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Lewes, Delaware
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May 23, 1997     Cape Gazette
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May 23, 1997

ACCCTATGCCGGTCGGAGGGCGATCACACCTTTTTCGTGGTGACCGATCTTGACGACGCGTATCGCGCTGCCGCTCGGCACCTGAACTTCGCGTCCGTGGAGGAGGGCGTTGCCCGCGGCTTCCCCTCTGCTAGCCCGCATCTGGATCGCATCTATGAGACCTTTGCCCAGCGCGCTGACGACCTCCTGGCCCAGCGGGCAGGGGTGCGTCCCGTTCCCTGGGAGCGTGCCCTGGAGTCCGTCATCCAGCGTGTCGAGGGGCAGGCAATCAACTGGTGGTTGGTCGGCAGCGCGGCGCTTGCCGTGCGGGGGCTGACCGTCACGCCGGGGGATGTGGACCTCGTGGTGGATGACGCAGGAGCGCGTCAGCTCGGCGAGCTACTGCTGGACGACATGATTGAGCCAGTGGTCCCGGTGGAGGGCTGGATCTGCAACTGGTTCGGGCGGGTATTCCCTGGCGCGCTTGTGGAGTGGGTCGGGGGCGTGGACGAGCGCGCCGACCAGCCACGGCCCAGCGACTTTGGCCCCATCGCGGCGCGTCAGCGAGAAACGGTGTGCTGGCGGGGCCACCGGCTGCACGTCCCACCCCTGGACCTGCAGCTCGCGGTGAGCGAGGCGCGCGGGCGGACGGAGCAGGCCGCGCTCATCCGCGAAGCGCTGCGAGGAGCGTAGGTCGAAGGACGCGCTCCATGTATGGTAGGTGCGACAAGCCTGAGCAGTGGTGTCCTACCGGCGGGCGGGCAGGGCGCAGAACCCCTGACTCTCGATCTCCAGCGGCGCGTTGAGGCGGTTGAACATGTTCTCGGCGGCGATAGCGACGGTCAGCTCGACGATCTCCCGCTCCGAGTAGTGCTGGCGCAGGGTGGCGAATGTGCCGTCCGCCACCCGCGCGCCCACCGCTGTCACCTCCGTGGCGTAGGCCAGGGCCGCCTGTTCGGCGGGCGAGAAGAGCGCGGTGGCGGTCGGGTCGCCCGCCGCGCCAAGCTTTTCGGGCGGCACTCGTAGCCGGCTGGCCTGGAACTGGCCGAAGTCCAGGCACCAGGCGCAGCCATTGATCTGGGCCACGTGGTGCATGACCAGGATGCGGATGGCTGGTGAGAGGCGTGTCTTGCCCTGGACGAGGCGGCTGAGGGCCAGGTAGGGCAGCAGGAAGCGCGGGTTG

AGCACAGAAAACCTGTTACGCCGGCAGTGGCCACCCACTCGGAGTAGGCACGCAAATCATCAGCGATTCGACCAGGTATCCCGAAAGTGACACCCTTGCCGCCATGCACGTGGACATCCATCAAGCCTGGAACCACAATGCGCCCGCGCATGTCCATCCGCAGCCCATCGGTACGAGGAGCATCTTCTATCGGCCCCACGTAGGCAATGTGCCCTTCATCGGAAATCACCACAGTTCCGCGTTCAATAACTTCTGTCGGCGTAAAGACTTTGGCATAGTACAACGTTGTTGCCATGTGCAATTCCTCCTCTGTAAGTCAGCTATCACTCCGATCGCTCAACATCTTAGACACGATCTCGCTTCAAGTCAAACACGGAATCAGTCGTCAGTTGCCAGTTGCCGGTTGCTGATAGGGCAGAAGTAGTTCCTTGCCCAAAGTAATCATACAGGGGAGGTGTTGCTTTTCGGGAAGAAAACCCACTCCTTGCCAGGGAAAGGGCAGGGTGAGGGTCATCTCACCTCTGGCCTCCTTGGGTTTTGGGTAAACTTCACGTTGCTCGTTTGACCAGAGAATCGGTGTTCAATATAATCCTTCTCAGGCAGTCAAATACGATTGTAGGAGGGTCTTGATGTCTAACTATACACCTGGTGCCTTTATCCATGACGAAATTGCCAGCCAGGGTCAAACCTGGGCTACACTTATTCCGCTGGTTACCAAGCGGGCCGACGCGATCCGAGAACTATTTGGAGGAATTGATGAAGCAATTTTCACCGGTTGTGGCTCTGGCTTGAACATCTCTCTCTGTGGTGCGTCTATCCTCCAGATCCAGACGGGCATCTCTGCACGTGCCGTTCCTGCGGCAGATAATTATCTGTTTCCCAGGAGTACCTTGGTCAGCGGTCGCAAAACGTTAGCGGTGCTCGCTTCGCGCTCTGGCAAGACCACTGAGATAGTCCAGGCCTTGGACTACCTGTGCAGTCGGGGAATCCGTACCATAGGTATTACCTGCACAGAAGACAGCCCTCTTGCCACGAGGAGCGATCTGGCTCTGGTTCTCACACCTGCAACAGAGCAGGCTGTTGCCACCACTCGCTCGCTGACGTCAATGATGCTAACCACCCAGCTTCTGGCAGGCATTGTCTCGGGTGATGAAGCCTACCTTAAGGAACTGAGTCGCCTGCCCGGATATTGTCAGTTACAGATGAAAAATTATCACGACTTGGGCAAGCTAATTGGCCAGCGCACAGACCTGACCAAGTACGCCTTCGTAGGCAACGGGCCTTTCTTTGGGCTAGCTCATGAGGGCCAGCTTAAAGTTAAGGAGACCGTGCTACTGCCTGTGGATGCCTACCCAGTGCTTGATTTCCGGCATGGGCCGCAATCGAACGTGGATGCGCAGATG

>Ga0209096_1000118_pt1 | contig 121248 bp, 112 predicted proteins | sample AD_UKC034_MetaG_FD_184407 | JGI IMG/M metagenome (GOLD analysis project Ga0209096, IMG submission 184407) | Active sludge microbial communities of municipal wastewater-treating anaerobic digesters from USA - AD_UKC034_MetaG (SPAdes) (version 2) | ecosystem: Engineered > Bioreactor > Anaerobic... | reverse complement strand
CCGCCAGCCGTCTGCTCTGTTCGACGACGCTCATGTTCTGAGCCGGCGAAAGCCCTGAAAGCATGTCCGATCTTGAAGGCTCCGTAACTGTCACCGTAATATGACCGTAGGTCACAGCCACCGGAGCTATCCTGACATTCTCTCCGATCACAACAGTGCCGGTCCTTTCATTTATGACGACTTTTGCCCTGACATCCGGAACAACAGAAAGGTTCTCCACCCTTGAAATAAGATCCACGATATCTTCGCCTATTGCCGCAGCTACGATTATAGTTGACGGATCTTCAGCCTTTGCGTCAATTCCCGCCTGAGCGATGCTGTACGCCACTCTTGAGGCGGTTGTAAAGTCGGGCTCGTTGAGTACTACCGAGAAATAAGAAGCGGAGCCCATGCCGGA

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CAPE GAZETTE,-Friday, May23--May 29, 1997. 15 Final land use recommendations expected to bring legislative flLurr)r By Michael Short The summit was on Monday, but the real story will be what hap- pens in the next few weeks. Summit II was expected to be the culmination of months of ef- fort by the Delaware Public Policy Institute to develop land use rec- ommendations. A committee of nearly 100 Delawareans have toiled since the first summit in March to develop the 77 pages of recommendations. So, what did they come up with? What they came up with are dozens of recommendations, many of which are proposed as legislation. Most aren't terribly surprising. The group favored spending money to purchase farmland development rights, sun- setting of zoning decisions, more involvement by school districts in land use decisions and more fund- ing for transportation needs. But not all of the recommenda- tions were expected. There is al- ready speculation that the legisla- ture will be bombarded with land use legislation in its final days, a prospect that makes county offi- cials more than a little uneasy. Here is a look at some of the recommendations and how they contrast with what Sussex County has proposed or has included in its land use plan. Intergovernmental coordina- tion-The recommendation is that the towns and counties coordinate (and notify) each other of devel- opment within one and a half miles of town boundaries. Sussex is considering a one mile boundary area. Transfer of development Land use :Continued from page 1 Dukes said many of the issues like traffic are hardly new ones and he trotted out a 1961 inter- view with then Governor Bert Carvel to make his point. "This ar- ticle really could have been dated 1997," Dukes said. Dukes agreed with Pepper that one size doesn't fit all. "We would be making a mis- take if we think local issues can be resolved in Dover," Dukes said. Dukes thinks the chances that ma- jor land use legislation will pass this year's legislature are slim and growing slimmer. Dukes dis- cussed the issue at a May 6 meet- ing of County Council. "I think they are two years too late," he said of state land use ef- forts. He added that Sussex legis- lators say they are going to listen to constituents, many of whom ar- gue against sweeping change. Sen. George' Bunting (D- Bethany Beach) is one of those Sussex legislators and he was call- ing for the gentle and delicate art of compromise. "Ultimate deci- sion making must be with those elected as the municipal, county and state levels . . .We, as Delawareans must work together to find common ground," he said. rights between properties-The state group supported TDR's. Sussex County has decided to study the issue. Buildouts-The state group supports a mandatory "buildout/carrying capacity" as- sessment and is recommending legislation to do so. Consultant Charles Siemon of the firm Siemon, Larsen and Marsh said "it does not necessarily mean there is a cap." Sunsetting of rezonings and major subdivisions or develop- ments-The state group called for sunsetting of seven years or less, meaning approval for such rezon- ings or projects sunsets or ends if not developed. Mike Tyler of Lewes questioned whether the time frame should be less. Siemon said there was support for that, but a consensus that seven years should be a maximum. Sussex County has passed sun- setting for subdivisions after five years. The county will soon intro- duce sunsettings for rezonings, but that could be for a longer peri- od of perhaps ten years. Agricultural land-This was the most controversial element of any state or federal plan and concerns whether efforts ought to be made to limit development of farmland. "Isn't anyone going to ask if it's a cop out?" asked Siemon. Levity aside, both the state group and Sussex County side- stepped this issue which has raised the ire of farmers. The state committee's report says in part "the study committee considered a number of alterna- tive approaches in regard to agri- cultural preservation, however, Continued on page 16 Make The Decision Now! I II I I Increasing numbers of residents enjoy the Plantations so much, they say it's Th( Perfect Place to live. Why? Because of the quality of life, the extensive variety of homes, the sweeping beauty, the ease of maintenance and the instant availability. Isn't it time you decided to make Plantations your home, too? The variety of homes is as impressive as the quality is depend- able. We have newly designed Villas with garages, spacious Courtyard units, Carriage Homes with garages where you own th0 land and custom-built Single-family homes. Each property is constructed exclusively by Country Life Homes, the  Diamond Builder award winner in Delaware. Visit Plantations and tour our models. Prices start at $99,500. For more information, call us at - 302.645.2727 or 800.777.1530 Ooen 7 days a week I ..................... Fiii Riiiii ;iiiiii ia i ..................... t Midway Shopping Center traffic light | ....................... I onto Postal La., thht st 275. J